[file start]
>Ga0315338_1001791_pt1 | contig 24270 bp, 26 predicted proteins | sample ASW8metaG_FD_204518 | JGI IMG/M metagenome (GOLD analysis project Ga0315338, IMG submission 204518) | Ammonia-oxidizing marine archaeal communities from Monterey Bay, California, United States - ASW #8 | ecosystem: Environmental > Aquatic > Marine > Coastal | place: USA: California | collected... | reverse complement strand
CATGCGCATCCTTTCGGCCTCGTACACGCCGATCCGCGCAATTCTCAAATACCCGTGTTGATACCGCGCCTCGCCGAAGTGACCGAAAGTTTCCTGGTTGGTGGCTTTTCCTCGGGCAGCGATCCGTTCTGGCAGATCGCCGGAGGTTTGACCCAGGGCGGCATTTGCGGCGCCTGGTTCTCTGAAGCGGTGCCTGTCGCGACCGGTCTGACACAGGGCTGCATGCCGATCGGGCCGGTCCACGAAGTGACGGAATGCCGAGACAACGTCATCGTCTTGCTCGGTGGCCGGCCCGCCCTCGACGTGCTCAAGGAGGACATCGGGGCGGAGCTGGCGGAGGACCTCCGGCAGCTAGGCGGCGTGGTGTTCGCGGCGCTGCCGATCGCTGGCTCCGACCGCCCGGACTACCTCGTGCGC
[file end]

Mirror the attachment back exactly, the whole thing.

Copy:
>Ga0315338_1001791_pt1 | contig 24270 bp, 26 predicted proteins | sample ASW8metaG_FD_204518 | JGI IMG/M metagenome (GOLD analysis project Ga0315338, IMG submission 204518) | Ammonia-oxidizing marine archaeal communities from Monterey Bay, California, United States - ASW #8 | ecosystem: Environmental > Aquatic > Marine > Coastal | place: USA: California | collected... | reverse complement strand
CATGCGCATCCTTTCGGCCTCGTACACGCCGATCCGCGCAATTCTCAAATACCCGTGTTGATACCGCGCCTCGCCGAAGTGACCGAAAGTTTCCTGGTTGGTGGCTTTTCCTCGGGCAGCGATCCGTTCTGGCAGATCGCCGGAGGTTTGACCCAGGGCGGCATTTGCGGCGCCTGGTTCTCTGAAGCGGTGCCTGTCGCGACCGGTCTGACACAGGGCTGCATGCCGATCGGGCCGGTCCACGAAGTGACGGAATGCCGAGACAACGTCATCGTCTTGCTCGGTGGCCGGCCCGCCCTCGACGTGCTCAAGGAGGACATCGGGGCGGAGCTGGCGGAGGACCTCCGGCAGCTAGGCGGCGTGGTGTTCGCGGCGCTGCCGATCGCTGGCTCCGACCGCCCGGACTACCTCGTGCGC